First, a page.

After a dinner in Olympia with state Rep. Matt Manweller, a legislative staff member complained about his conduct. Manweller said he was just being polite and helping the woman find a job.

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Update, 12:35 p.m. Monday: Washington state Rep. Matt Manweller placed on leave at CWU job

A former legislative staff member says she complained earlier this year about the conduct of Washington state Rep. Matt Manweller after a meeting that she thought was to discuss her career ended up at a restaurant and felt more like a date.

The 28-year-old was working as a legislative assistant for the House Labor and Workplace Standards Committee, on which Manweller serves as the top Republican member. She said she initially complained to a supervisor, but after Manweller asked to meet for dinner again, she raised the issue to the House Counsel, which reported back that the matter had been discussed with House Republican leadership.

Manweller, who is married to his second wife, has been investigated twice in recent years by officials at Central Washington University, where he teaches political science, over allegations of sexually harassing students. But he told The Seattle Times for a story published last week about those investigations that he had not been the subject of any complaints in Olympia since he joined the Legislature in 2012.

Manweller, R-Ellensburg, said Saturday he hadn’t immediately recalled the Olympia issue when a reporter had asked about complaints, saying the matter didn’t result in a written complaint or investigation. He said someone in Olympia — he declined to say who — had simply informed him that a woman had felt uncomfortable around him, and he said he responded by thanking the person for making him aware.

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The revelation of the complaint comes as charges of sexual harassment have roiled statehouses across the country. In Olympia, more than 150 women have signed a letter demanding changes to a workplace culture many feel has been silently permissive of harassment and inappropriate behavior.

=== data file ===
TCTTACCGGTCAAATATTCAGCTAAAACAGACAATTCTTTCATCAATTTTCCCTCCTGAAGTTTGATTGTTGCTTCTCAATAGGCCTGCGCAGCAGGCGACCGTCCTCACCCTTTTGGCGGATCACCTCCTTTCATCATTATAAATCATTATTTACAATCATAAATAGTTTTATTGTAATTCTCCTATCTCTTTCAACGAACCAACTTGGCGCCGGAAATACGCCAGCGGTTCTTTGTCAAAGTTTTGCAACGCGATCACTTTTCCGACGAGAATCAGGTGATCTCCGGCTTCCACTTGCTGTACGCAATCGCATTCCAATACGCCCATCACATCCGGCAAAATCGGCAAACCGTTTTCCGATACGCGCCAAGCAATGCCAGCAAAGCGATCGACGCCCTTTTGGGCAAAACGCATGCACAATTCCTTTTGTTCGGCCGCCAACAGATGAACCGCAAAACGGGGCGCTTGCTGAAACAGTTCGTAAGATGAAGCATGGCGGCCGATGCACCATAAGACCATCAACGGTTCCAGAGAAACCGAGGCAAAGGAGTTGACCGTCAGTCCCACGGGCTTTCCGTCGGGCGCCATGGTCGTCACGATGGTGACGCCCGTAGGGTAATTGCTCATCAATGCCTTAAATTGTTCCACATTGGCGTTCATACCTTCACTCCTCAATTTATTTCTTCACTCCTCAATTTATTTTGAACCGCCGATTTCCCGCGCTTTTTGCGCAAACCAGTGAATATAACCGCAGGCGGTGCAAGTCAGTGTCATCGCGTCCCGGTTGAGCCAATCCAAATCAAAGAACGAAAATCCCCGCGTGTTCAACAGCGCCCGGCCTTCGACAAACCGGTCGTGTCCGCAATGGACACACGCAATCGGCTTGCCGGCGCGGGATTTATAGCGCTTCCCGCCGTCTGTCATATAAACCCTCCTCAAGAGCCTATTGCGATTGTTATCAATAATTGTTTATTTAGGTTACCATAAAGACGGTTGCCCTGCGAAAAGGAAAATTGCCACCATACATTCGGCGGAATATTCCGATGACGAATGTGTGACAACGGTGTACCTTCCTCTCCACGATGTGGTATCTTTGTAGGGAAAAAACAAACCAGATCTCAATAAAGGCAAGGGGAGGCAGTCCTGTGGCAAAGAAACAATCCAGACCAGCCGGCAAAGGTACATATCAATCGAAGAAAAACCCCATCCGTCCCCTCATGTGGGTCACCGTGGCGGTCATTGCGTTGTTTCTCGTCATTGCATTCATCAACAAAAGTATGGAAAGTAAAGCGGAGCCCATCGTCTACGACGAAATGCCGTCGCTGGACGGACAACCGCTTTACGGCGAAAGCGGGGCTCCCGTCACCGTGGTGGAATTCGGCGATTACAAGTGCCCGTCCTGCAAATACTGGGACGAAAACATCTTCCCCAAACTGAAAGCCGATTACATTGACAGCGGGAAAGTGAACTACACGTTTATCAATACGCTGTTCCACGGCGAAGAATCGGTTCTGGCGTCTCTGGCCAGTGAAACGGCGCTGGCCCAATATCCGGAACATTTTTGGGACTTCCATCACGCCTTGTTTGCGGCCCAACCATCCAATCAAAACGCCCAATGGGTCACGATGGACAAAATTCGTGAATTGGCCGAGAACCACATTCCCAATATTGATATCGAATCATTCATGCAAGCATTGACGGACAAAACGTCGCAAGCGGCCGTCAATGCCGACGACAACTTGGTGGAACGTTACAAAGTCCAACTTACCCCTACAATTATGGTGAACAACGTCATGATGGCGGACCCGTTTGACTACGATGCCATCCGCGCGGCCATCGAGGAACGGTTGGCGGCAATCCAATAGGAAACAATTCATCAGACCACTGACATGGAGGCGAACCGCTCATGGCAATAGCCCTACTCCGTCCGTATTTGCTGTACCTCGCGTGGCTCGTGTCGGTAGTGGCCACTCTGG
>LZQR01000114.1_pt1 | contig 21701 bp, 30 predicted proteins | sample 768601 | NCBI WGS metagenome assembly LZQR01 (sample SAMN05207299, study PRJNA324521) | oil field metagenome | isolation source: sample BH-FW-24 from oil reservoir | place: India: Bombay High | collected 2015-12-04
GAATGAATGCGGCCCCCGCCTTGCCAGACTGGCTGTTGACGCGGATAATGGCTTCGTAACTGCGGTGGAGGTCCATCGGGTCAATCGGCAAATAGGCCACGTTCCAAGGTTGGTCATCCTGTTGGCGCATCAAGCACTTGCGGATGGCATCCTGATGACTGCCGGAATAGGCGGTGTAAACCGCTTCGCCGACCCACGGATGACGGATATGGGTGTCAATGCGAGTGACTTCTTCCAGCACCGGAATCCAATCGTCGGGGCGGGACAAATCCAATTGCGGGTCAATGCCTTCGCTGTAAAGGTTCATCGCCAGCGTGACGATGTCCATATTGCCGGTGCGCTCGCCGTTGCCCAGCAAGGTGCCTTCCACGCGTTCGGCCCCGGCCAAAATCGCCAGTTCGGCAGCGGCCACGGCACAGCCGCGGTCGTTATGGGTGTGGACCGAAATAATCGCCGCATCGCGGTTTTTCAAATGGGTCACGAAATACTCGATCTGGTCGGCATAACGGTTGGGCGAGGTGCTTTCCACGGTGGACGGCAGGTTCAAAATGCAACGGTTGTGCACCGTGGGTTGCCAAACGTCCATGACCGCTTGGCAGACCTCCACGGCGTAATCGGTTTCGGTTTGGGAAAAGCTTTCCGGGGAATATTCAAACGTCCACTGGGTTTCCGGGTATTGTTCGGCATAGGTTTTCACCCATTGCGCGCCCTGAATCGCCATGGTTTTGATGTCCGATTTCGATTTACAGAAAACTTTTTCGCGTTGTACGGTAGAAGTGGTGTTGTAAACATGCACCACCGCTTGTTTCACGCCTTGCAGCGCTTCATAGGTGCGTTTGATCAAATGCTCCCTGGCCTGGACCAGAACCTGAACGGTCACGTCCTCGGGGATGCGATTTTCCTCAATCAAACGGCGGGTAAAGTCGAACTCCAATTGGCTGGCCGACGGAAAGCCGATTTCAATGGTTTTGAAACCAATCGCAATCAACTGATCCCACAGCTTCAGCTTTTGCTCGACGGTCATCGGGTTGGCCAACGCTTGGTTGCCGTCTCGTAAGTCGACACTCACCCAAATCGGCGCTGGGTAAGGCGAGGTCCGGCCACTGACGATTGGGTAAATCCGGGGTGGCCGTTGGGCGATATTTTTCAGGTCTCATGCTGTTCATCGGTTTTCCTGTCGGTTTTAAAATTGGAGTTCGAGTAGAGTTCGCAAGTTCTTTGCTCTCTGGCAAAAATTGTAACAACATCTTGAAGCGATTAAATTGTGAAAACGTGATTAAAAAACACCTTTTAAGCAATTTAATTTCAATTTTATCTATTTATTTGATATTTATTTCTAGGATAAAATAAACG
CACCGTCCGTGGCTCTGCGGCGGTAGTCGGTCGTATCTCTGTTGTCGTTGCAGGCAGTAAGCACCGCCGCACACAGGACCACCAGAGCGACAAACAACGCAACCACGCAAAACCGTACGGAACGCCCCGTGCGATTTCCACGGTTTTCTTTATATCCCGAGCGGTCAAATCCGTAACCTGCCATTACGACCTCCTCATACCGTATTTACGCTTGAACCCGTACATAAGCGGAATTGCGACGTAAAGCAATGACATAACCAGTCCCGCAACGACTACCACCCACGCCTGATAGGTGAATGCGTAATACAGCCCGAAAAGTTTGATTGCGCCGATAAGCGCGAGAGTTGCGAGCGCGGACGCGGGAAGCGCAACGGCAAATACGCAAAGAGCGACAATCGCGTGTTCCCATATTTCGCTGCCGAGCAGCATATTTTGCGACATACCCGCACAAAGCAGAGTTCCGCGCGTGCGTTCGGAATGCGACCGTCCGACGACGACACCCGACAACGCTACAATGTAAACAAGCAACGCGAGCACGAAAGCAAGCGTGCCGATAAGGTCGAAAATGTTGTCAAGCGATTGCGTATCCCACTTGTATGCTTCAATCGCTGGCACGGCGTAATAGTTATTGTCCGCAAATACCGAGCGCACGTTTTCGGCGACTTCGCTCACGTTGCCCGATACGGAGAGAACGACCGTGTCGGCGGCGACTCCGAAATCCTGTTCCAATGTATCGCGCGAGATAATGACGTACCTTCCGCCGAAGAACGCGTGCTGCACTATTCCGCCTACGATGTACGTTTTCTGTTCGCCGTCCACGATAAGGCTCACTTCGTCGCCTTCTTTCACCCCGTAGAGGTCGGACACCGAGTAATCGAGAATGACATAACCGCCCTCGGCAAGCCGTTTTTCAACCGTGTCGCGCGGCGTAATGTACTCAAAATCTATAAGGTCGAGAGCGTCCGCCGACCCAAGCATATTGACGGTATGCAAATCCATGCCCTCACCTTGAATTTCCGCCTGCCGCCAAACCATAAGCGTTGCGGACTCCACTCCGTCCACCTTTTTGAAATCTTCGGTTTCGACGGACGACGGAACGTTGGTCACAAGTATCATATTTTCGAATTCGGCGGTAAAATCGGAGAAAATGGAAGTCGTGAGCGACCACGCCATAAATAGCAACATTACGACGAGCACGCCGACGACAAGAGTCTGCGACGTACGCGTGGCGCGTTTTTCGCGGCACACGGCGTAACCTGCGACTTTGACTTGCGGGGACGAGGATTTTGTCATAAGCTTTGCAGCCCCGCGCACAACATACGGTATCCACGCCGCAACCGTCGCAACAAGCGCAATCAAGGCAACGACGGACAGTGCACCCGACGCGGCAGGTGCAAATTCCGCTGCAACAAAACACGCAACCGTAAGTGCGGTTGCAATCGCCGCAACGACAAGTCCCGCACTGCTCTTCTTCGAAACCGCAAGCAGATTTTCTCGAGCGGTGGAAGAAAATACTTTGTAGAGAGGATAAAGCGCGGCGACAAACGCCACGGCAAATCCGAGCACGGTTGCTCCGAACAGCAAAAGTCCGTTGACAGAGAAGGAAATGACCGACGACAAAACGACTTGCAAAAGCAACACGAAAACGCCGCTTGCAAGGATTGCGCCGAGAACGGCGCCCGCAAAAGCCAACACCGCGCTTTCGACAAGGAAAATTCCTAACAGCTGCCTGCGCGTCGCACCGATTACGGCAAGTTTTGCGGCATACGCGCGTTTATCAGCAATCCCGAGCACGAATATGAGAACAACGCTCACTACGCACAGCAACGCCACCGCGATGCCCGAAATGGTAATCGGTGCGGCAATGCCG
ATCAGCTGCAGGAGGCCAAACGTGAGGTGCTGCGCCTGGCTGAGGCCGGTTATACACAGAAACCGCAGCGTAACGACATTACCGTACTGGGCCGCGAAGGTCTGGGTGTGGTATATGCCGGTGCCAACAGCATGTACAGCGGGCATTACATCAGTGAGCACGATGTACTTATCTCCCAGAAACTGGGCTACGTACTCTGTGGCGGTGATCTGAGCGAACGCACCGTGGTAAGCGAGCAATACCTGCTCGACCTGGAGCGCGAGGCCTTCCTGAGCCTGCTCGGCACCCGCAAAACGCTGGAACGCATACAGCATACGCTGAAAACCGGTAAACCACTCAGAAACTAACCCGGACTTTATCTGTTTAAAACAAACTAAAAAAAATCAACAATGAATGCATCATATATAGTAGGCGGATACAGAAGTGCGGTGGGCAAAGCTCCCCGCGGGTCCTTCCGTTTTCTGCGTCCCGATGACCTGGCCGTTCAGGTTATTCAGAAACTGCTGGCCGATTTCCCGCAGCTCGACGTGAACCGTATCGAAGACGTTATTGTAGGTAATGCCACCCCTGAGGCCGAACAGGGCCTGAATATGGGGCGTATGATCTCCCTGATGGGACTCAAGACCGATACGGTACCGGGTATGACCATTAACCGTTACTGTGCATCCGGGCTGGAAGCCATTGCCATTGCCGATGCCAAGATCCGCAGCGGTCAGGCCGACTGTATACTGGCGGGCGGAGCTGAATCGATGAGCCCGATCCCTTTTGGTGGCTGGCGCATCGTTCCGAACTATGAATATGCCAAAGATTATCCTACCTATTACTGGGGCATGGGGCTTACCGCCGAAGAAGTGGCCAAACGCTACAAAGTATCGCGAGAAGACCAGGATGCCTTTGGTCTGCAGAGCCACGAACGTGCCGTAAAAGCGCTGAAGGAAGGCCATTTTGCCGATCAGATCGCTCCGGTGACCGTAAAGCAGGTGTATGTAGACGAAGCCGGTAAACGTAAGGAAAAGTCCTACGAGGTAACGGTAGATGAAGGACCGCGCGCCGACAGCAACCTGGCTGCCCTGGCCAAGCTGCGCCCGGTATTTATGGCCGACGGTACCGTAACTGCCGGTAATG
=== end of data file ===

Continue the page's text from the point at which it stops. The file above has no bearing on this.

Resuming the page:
Manweller’s first marriage has also come under renewed scrutiny. The Seattle Times reported last week that Manweller became acquainted with his first wife, OraLynn Reeve, when he was teaching and coaching soccer at Reeve’s high school in Utah. He was 28 and Reeve was a 16-year-old sophomore who helped manage the soccer team. Reeve said they didn’t date until she was an 18-year-old senior. They married shortly after she graduated.

On Sunday, Reeve told the Times that Manweller kissed her while she was still 17. Reeve said that, as more news coverage has focused on Manweller in recent days, she reviewed her journals and other records, contemplated more about the relationship and decided to discuss it in more detail. She said Sunday that she feels Manweller was flirtatiously grooming her during her sophomore year. He moved away to Montana for graduate school, but she says they reconnected at one point when she was 17, and she says he kissed her then.

Reeve said there wasn’t any other physical contact after that until they started dating. Manweller disagreed with Reeve’s characterization of his early interactions with her and said there was no romantic contact until she was 18. He previously told the paper they didn’t date until after she graduated.

Reeve first recounted the kiss in a story published jointly Sunday by the Tacoma News Tribune, the Olympian and the Northwest News Network.

The former legislative aide who complained is a former student at Central Washington University and once had Manweller as a professor. Both said in interviews they recognized each other during her first day working for the committee.